Road Book

PrintPrintEmailEmail

WITH FREDERICK JACKSON Turner’s declaration that America’s Western frontier was closed, in 1893—soon after the first concrete street was paved, in Bellefontaine, Ohio—a new era began in travel writing. For just because the virgin land was vanishing didn’t mean that American wanderlust had seen its day. To the contrary, movement for movement’s sake was still a national obsession, and Walt Whitman’s “Song of the Open Road,” first published in 1856 as “Poem of the Road,” still served as the literary wellspring of democratic enlightenment. Whitman, whom D. H. Lawrence called the first “white aboriginal,” said that listening to the “cheerful voice of the public road” led to wisdom. Ralph Waldo Emerson put it more succinctly: “There is no truth but in transit.” And as long as people moved about, there would be travel journals.

The Western tradition of travel writing can be traced back at least to thirteenth-century Icelandic and Norwegian epic narratives, but it wasn’t until the mid-nineteenth century and the advent of Whitman, Emerson, and Henry David Thoreau that “the journey” took on a decidedly self-reflective dimension. The redemptive effect of abandoning one’s own status quo in search of the inner self, a general premise of nearly all American road narratives, was a sacred given to Thoreau. “For every walk is a sort of crusade,” he wrote, “preached by some Peter the Hermit in us, to go forth and reconquer this Holy Land from the hands of the Infidels.”

Ironically, it was Thoreau’s infidels— the industrialists who preached the gospel of unfettered commerce—who wound up inspiring the modern genre of “highway literature” or “road books” by developing the automobile. And motorized travel gave the generation inaugurating Henry Luce’s “American Century” something transcendental indeed: “Thoreau at 29 cents a gallon,” as one commentator put it.

Early highway literature appeared in manufacturers’ promotional pamphlets, song sheets, and racing books designed to stir consumers’ imaginations—and open their wallets. In 1903 H. Nelson Jackson, a thirty-one-year-old Vermont doctor, and his mechanic, Sewall Crocker, piloted a used two-seater Winton motorcar from California to New York in a mere sixty-three days and celebrated the feat in a pamphlet they penned on commission from the Winton Motor Carriage Company for promotional distribution and which was titled From Ocean to Ocean in a Winton . Some scholars believe this to be the first road book.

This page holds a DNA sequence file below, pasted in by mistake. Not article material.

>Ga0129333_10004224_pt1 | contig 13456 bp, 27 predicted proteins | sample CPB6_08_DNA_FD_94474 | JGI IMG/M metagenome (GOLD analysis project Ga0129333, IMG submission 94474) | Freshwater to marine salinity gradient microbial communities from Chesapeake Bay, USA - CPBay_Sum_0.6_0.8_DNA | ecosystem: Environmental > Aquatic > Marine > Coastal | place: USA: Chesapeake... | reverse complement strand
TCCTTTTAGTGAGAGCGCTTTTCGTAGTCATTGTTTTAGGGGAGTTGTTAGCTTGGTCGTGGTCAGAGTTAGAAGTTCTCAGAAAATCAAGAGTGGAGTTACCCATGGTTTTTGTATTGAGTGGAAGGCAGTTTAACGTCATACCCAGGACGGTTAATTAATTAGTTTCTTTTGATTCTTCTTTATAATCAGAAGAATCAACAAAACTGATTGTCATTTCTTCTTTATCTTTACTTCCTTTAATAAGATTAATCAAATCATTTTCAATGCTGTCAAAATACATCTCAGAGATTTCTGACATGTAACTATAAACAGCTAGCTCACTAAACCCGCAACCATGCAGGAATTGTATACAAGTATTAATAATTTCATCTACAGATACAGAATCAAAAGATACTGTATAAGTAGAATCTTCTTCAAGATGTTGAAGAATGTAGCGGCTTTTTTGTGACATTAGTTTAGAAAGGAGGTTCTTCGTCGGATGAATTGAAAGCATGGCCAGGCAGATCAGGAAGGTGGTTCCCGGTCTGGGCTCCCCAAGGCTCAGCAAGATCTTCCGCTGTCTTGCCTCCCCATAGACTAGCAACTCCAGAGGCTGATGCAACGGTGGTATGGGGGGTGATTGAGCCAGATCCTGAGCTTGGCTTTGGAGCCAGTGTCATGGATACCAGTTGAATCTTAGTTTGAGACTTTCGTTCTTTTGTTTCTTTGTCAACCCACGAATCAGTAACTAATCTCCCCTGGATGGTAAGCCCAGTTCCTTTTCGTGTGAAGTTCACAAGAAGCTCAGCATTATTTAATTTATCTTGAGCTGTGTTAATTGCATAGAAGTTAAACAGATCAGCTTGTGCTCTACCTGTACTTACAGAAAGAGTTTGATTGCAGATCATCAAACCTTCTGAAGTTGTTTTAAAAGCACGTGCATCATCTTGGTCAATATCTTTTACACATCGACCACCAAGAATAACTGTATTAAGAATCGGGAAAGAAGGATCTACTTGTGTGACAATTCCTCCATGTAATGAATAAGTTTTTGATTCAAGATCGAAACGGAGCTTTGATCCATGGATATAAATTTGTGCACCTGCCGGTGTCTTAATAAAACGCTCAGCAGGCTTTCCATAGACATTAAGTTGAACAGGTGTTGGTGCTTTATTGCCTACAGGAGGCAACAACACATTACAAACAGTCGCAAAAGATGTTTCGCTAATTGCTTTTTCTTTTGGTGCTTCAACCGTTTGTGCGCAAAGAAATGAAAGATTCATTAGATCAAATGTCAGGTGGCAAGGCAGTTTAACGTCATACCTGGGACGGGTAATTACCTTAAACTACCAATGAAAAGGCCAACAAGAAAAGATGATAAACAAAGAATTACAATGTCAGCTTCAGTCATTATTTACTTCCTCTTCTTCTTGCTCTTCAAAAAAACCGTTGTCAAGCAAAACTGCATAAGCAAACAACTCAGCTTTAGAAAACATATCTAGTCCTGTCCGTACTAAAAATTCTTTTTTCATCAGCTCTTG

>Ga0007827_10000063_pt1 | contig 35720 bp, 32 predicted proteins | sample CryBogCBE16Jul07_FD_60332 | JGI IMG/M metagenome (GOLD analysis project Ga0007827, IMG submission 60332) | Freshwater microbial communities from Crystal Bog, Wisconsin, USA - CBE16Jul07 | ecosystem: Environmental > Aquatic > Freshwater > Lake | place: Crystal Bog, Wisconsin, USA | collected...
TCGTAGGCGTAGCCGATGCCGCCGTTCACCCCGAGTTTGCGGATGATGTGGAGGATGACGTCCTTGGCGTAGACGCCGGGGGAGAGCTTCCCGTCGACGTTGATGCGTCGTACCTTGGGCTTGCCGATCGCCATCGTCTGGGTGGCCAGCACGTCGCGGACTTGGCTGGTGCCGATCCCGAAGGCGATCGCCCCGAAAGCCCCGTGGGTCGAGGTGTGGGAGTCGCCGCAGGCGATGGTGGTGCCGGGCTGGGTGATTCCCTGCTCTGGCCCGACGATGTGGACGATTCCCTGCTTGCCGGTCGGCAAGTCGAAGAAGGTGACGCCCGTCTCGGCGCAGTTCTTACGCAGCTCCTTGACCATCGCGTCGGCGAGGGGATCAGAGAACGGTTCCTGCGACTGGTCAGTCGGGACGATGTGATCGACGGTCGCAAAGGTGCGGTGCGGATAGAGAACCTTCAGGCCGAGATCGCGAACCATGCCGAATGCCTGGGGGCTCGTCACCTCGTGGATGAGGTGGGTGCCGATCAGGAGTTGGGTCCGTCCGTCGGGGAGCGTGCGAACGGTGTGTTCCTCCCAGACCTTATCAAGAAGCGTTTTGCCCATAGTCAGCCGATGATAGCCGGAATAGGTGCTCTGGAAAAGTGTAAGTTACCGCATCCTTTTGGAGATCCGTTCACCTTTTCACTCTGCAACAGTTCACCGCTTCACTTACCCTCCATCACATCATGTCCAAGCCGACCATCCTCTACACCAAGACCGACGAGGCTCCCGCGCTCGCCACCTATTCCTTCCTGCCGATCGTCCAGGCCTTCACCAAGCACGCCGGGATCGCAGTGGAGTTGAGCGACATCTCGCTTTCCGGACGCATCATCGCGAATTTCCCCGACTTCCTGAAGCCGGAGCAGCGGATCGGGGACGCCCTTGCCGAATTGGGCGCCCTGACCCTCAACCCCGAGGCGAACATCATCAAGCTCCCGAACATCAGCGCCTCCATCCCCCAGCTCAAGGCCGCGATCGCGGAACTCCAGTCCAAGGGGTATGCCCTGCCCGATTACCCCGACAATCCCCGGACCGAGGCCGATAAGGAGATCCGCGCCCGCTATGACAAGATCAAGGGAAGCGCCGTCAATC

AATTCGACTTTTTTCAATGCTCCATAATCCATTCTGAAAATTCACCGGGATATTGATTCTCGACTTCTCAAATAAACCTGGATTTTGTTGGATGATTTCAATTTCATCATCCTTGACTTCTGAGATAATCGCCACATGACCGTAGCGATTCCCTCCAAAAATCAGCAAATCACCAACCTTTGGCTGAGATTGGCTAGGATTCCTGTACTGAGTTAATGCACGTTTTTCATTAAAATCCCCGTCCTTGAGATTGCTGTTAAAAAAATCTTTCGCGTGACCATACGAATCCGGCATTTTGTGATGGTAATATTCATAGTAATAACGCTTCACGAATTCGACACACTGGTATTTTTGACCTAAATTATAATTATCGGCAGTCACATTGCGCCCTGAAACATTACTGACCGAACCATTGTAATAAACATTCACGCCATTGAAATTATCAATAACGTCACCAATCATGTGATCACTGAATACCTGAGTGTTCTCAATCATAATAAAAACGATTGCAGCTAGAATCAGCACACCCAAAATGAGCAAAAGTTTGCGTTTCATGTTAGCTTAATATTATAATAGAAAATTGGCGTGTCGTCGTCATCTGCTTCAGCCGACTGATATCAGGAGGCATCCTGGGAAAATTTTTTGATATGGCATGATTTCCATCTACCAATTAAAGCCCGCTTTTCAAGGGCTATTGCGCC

A decade later U.S. automobile registrations had grown from a few thousand to almost half a million. The rage was on, full throttle. “Within only two or three years, every one of you will have yielded to the horseless craze and be a boastful owner of a metal demon,” predicted the Indiana novelist Booth Tarkington, who fretted that automobiles would transform America’s roads from Walt Whitman’s paths of transcendental enlightenment into William Blake’s apocalyptic avenues of industrial angst.

But not every “serious” writer shared that view. As Henry Ford’s Highland Park assembly line began punching out Model T’s at an astonishing rate, Tarkington’s fellow Indianan Theodore Dreiser, who had been living in New York City writing his controversial novels The Financier (1912), The Titan (1914), and The Genius (1915), found his imagination piqued by the automobile’s indisputable advantages over other means of leisure travel. In Dreiser’s eyes the automobile, far from being a metal demon, could have a liberating effect on America’s bulging middle class. As for himself, writing three long novels in succession had made Dreiser eager to travel—with a purpose, of course.

Given his predilections, Dreiser gladly accepted when his friend Franklin Booth, an illustrator for The Masses , asked the renowned author to accompany him in his new Ford motorcar on a two-thousand-mile roundtrip from Manhattan to Indiana. Thus Dreiser became the progenitor of a genuine literary subgenre: the American road book. Henry James’s The American Scene (1907) had included passages about automobiles, Sunset magazine had featured Victor Eubank’s thoughtful essay “Log of an Auto Prairie Schooner: Motor Pioneers on the Trail to Sunset” in 1912, and Effie Price Gladding had written the boosterish Across the Continent by the Lincoln Highway three years later, but it was Dreiser’s five-hundred-page A Hoosier Holiday (1916), brimming with poignant detail and poetic passages, that brought the automobile to the forefront of American literature. As H. L. Mencken noted in The Smart Set, A Hoosier Holiday (along with certain sections of The Titan) marked “the high tide of Dreiser’s writing,” and that is high praise indeed.

A Hoosier Holiday ’s story line is simple. Dreiser, born in Terre Haute, hadn’t been back to the towns of south-central Indiana since he had been a sixteen-year-old ambitious to become a big-city reporter twenty-eight years earlier. His reasons for the 1915 “pilgrimage” were myriad: nostalgia, a social realist’s penchant for taking the pulse of the nation, a middle-aged yearning for episodic adventure, and the impulse to write an automobile-trek book.